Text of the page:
Friday Five - May 19, 2017

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May 19, 2017
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It’s Friday and this week in our Friday Five series, MAXIMUS is sharing how the AHCA would impact states’ Medicaid financing; early roadblocks in the Senate’s GOP health care working group; and, Maine’s move to increase Medicaid beneficiary responsibility with a Section 1115 waiver.

1. Can States Survive the Per Capita Medicaid Caps in the AHCA?

The American Health Care Act (AHCA), passed earlier this month by the House, would significantly change Medicaid financing, cutting federal support for state programs. Some states could be advantaged, though certainly almost all will suffer financially. According to the Health Affairs Blog, how individual states will be affected will depend on many factors, from actual cost growth for specific eligibility categories to opportunities for new Medicaid reforms or cost cuts in the future.

2. GOP Health Care Working Group Runs Into Early Obstacles

Republican senators have been grappling this week with how to find consensus between their moderate and conservative factions on health care while still managing to get the 50 votes they need to reform the Affordable Care Act (ACA). The 13-senator working group is just the beginning of the process. CNN explains the current status of the bill and how Republicans will need widespread buy-in to move forward.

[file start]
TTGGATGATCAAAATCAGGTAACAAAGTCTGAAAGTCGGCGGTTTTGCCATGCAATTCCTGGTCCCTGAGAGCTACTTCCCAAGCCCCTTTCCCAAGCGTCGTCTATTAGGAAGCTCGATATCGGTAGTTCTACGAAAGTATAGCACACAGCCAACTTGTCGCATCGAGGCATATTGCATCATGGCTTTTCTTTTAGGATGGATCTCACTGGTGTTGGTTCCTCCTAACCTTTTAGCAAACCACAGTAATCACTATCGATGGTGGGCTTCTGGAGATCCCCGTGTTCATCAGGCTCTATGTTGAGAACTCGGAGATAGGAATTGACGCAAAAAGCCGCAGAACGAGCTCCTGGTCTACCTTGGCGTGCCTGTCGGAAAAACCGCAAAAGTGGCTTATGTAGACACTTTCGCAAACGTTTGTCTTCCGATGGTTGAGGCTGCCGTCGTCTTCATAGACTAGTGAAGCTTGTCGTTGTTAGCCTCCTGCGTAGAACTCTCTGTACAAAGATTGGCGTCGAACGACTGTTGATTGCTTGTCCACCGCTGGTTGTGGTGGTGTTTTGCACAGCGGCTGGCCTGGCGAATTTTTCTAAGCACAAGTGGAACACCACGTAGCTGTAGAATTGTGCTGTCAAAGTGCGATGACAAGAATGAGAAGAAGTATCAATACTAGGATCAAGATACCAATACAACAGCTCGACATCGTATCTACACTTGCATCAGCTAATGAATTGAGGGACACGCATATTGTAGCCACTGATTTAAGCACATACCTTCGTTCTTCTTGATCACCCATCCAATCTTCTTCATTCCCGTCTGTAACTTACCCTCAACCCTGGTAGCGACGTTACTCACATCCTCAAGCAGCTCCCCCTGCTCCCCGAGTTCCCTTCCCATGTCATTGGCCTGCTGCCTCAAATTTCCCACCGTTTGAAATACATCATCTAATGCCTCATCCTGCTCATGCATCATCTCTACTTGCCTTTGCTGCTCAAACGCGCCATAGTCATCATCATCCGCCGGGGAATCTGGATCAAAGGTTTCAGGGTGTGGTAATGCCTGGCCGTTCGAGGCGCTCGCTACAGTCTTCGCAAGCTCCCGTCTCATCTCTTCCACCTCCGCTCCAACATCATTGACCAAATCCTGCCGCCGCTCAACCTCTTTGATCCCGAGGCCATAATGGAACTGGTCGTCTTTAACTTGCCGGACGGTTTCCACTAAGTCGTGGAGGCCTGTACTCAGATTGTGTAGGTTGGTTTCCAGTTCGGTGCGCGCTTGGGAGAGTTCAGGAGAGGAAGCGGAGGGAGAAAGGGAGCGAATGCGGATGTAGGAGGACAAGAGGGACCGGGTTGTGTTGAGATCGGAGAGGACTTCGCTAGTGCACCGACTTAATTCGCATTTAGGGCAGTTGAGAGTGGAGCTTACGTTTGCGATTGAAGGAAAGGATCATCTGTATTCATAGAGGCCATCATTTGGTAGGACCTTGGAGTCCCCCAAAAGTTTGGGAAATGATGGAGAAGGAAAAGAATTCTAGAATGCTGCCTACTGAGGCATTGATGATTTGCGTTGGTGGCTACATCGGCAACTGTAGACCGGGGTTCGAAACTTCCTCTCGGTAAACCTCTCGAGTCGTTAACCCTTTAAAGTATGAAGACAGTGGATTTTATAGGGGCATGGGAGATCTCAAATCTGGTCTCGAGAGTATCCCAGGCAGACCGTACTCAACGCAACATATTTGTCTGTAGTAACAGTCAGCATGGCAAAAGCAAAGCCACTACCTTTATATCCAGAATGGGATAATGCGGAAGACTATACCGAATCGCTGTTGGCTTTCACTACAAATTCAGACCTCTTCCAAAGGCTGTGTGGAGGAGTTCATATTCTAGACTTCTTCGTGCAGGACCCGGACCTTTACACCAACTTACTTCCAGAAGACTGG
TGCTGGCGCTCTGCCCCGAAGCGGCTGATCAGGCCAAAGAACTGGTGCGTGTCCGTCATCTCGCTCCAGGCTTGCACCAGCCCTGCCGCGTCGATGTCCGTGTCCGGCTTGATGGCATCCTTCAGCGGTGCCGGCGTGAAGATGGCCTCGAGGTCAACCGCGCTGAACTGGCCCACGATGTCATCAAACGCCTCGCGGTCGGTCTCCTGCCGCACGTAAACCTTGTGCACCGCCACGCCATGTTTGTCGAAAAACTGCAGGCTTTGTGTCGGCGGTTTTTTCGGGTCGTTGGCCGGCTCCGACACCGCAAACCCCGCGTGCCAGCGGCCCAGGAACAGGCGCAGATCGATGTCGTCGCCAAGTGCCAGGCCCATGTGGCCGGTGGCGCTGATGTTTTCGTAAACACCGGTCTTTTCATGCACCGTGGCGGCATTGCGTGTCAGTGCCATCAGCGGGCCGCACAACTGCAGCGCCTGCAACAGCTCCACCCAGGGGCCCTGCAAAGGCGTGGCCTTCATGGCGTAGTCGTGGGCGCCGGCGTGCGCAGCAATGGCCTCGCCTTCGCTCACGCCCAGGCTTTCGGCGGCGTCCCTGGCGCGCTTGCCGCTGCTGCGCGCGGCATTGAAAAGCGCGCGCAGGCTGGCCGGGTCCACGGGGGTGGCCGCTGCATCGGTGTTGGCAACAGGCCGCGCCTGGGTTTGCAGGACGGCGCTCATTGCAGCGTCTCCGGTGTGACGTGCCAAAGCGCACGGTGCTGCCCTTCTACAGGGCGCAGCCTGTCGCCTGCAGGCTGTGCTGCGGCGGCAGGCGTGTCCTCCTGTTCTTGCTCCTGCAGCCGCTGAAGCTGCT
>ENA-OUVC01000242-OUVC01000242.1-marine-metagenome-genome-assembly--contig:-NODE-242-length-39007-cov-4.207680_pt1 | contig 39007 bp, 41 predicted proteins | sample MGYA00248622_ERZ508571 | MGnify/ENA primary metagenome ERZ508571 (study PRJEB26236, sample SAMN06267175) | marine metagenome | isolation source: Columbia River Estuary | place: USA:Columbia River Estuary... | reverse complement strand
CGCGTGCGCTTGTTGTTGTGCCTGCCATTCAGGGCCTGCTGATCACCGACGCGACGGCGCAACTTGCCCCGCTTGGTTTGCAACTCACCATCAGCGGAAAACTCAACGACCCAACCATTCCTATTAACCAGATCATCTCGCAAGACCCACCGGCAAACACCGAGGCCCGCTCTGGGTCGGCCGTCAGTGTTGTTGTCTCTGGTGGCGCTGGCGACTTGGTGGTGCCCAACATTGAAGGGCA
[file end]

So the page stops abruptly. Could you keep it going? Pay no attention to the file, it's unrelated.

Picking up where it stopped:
3. CMS Gives States Until 2022 to Meet Medicaid Standards of Care

The Trump administration granted states three additional years to execute plans for helping elderly and disabled people receive Medicaid services without being forced to go into nursing homes. Now, federal standards requiring states to find ways to deliver care to Medicaid enrollees in home- and community-based settings will take effect in 2022 instead of 2019, and will also require states to provide opportunities for enrollees to engage in community life and control their own finances. Kaiser Health News explores what the extension means for consumers and how state Medicaid programs will have to adapt.

4. Maine Medicaid Waiver Would Increase Patient Responsibility

In an effort to reform its Medicaid program, Maine will apply for a Section 1115 waiver from the Centers for Medicare and Medicaid Services (CMS) to increase beneficiary responsibility and implement a work requirement, among other changes. “These initiatives are designed to preserve limited financial resources for Maine's neediest individuals,” said the state’s Department of Health and Human Services. HealthPayer Intelligence details what’s in the waiver and how it would affect Maine’s Medicaid population.

5. CMS Checklist for State 1332 Waivers Focuses on High-Risk Pools, Reinsurance

CMS and the Treasury Department released last week a checklist for states’ Section 1332 innovation waiver applications, which they hope would “lower premiums for consumers, improve market stability and increase customer choice.” The checklist also requires that states specify the ACA provisions they wish to waive and provide supporting economic analyses demonstrating the potential effect on coverage and affordability. Health Affairs Blog takes an in-depth look at the checklist.

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